MANOR AND OTHER ESTATES.
In 1086 Roger of Montgomery, earl of Shrewsbury, held Beckbury in chief, (fn. 42) but his son Earl Robert presumably forfeited it with the rest of his English estates in 1102. (fn. 43) Roger the huntsman (venator) had held Beckbury under Earl Roger in 1086, (fn. 44) and the huntsman’s estates went to form the barony of Pulverbatch. (fn. 45) About 1240 John of Beckbury, lord of the manor of Beckbury, was coparcener in a knight’s fee held of the baron of Pulverbatch, but that holding is said to have been in Pulverbatch (fn. 46) and no certain post-Domesday connexion between Beckbury and the barony of Pulverbatch is known. Instead Beckbury is recorded as being held of the FitzAlans between the 13th and the 16th centuries. In 1242–3 John of Beckbury, whose predecessor, Hugh of Beckbury, had witnessed a FitzAlan charter c. 1196, held 1/8 knight’s fee in Beckbury of John FitzAlan (II), baron of Oswestry (fn. 47)and John’s overlord at Golding. (fn. 48) The FitzAlans’ overlordship (fn. 49) of Beckbury was recorded again in 1348 (fn. 50) and 1595. (fn. 51)
Wenlock priory had established a tenurial hold by 1120, and in 1255 the manor was simply said to be held of the prior for 25s. a year, the rent specified as due to the priory in 1120 and paid to the priory until the Dissolution. (fn. 52)Thereafter a fee-farm rent was evidently due to the Crown until Mrs. Elizabeth Browne, lady of the manor, redeemed it, then £1 8s. 6d. a year, in 1828. (fn. 53)
In 1086 an unnamed man-at-arms (miles) was paying 20d., perhaps as rent for the manor. (fn. 54) A certain Reynold held 1 hide (the Domesday assessment of the manor) in Beckbury and in 1120, after his death, Wenlock priory granted his Beckbury land, his widow, and the wardship of his son to Walter son of Warin for 15 years for 25s. a year payable on the feast of St. Mildburg. (fn. 55)
Hugh of Beckbury (fl. 1190) was lord of Beckbury c. 1220. (fn. 56) He died in 1226 or 1227 and his heir John of Beckbury (d. 1248 X 1254) seems to have succeeded him there for John’s son Philip (fl. 1292) was in possession by 1255. (fn. 57) John of Beckbury, lord in 1316, (fn. 58) was perhaps John of Beckbury, son and heir of Philip of Beckbury (fn. 59) and lord in 1347 (fn. 60) and 1351. In 1351 John settled the manor on his daughter Parnel and her husband Thomas de la Lowe. (fn. 61) Beckbury descended in that family and passed to the Greys of Whittington (Staffs.). The Greys also held Enville (Staffs.), with which Beckbury apparently descended in the 16th and 17th centuries. (fn. 62) In 1674 Henry Grey sold Beckbury to Thomas Kynnersley (fn. 63) (d. 1680), lord of Badger, and thereafter the two manors descended together. (fn. 64)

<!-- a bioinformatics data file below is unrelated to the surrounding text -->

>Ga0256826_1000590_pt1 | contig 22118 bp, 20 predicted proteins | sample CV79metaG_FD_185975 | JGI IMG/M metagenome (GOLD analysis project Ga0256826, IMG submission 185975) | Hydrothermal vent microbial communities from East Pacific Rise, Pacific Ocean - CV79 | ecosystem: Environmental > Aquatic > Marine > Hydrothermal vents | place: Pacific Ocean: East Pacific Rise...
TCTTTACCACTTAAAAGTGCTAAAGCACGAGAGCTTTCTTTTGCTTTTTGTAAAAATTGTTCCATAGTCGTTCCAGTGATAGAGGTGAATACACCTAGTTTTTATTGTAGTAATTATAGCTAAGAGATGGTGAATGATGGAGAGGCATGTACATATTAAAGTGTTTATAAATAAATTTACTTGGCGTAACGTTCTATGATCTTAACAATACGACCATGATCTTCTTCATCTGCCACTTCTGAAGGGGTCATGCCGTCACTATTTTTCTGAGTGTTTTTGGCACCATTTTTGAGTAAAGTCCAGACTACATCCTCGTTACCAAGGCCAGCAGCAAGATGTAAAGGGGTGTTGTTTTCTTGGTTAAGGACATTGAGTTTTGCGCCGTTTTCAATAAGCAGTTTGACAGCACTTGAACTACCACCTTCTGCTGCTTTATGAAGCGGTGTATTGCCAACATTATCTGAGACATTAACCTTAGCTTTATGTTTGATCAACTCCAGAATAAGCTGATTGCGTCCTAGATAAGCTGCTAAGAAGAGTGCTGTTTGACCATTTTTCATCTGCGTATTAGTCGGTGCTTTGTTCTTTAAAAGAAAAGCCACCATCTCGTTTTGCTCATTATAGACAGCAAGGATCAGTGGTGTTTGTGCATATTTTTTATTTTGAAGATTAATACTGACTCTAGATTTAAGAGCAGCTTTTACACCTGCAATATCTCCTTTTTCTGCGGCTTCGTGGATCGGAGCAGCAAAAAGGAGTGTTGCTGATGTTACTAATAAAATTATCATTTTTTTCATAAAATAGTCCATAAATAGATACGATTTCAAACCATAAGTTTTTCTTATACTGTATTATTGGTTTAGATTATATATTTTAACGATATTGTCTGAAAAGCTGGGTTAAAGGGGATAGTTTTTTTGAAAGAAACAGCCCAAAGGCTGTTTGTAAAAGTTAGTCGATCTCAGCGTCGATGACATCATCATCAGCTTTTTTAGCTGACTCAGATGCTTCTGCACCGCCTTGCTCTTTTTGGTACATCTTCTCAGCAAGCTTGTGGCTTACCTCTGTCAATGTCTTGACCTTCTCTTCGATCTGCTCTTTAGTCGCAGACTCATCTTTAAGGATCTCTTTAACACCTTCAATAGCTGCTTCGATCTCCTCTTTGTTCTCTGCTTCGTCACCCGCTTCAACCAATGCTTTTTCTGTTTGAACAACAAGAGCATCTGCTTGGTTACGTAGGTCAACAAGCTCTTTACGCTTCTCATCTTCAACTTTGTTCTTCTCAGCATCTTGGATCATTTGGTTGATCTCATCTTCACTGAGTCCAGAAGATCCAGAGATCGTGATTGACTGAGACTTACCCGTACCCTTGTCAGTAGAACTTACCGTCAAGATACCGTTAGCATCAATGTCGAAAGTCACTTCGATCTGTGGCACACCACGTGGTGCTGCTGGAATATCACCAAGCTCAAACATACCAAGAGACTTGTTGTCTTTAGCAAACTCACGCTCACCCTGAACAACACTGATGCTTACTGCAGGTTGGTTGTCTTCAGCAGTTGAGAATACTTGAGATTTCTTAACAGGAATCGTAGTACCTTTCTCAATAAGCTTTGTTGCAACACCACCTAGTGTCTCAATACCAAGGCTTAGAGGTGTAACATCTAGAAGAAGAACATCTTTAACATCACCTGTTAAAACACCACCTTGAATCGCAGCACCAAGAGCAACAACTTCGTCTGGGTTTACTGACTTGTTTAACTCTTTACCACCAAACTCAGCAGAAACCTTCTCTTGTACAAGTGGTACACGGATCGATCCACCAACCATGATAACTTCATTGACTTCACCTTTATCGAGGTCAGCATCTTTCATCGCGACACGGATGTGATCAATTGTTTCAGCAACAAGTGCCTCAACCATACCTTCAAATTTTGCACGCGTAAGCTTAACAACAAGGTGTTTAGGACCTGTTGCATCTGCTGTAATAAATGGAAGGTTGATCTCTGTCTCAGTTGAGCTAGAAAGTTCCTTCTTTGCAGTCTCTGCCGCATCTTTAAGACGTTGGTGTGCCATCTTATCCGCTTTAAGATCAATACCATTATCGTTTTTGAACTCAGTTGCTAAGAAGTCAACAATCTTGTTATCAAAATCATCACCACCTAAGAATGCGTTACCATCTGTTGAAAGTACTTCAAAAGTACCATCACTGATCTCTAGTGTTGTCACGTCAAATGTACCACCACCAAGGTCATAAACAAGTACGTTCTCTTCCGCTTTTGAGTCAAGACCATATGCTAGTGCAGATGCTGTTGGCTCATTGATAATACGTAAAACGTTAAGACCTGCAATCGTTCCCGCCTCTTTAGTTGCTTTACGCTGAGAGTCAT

The lords of Badger held an estate in Beckbury; like Badger it formed part of the barony of Richard’s Castle and a mesne lordship was mentioned c. 1200. Later, however, like the manors of Badger and Beckbury it was said to be held of the prior of Wenlock. In the later 12th century Philip of Badger held 1 hide in Beckbury and in 1196, shortly before his death, he surrendered half of it to Ralph de Herleton. The half remaining to him passed to his son Roger of Badger and was said c. 1200 to be held of Philip of Greete, tenant of other estates in the barony of Richard’s Castle. After Roger’s death in the earlier 1220s his younger son Philip held the Beckbury estate under his older brother Thomas of Badger, lord of Badger. Probably in 1227 Philip, about to go on crusade, sold his estate to Thomas (fn. 65)and thereafter it evidently descended with the manor of Badger until the early 16th century. (fn. 66) John Petit (d. 1501), lord of Badger, had two messuages and two virgates in Beckbury worth £4 a year and held of the prior of Wenlock. (fn. 67) They passed to his son Thomas (d. 1504) who was succeeded by his brother Henry. Half a virgate of that land then formed a separate tenement, variously held by Richard the chaplain (probably in the late 15th century), Thomas of Badger (to 1506), Reynold de Penhill (from 1506), Roger Beston (to 1530), and Richard and Elizabeth Ascall (from 1530). (fn. 68)
By 1541 the two messuages inherited by Petit in 1504 had perhaps passed to the Haughtons. (fn. 69) John Haughton of Beckbury greatly enlarged his estate in the parish in 1585 when he bought the manor house, demesne lands, and rights in the Worfe between Denton pool and Badger wood from his kinsman John Grey, lord of the manor. (fn. 70) On Haughton’s death in 1595 his estate included the manor house and two other messuages. They were all said (probably erroneously) once to have belonged to John Grey as of his manor of Beckbury. (fn. 71) John Haughton was succeeded by his son Roger (fl. 1623), whose son and heir was called Francis. (fn. 72) In 1668 William Haughton probably owned the estate. (fn. 73) About then it was sold to Richard Astley of Patshull (cr. bt. 1662, d. 1688). Sir Richard’s son Sir John (d. 1772) left the estate to F. D. Astley, who sold his estate in Beckbury to Dr. Thomas Wyndham, (fn. 74) owner of BECKBURY HALL and 353 a. in the parish in 1837. (fn. 75) In 1850 Wyndham sold the Hall and 68 a. to Walter Stubbs, owner of Lower Hall, with which it was bought by William Stubbs. In 1896 William Stubbs’s executrix Miss E. M. Stubbs sold Beckbury Hall with 14 a. to Lt.-Col. Lionel Tillotson; (fn. 76) Tillotson sold it in 1907 to Lt.-Col. A. C. Yate (d. 1929). (fn. 77) His son A. C. McC. Yate lived at Beckbury Hall until c. 1934 (fn. 78)and Lt.Col. H. P. Sykes from c. 1936 until his death in 1942. (fn. 79) His widow Mrs. W. C. J. Sykes remained there until her death in 1955, (fn. 80) and the Hall was bought c. 1956 by E. H. Browne (kt. 1964), mining engineer and businessman. Sir Humphrey re mained the owner in 1985. (fn. 81) By 1910 the rest of the former Wyndham estate was part of the manorial estate of Francis Capel Cure. (fn. 82)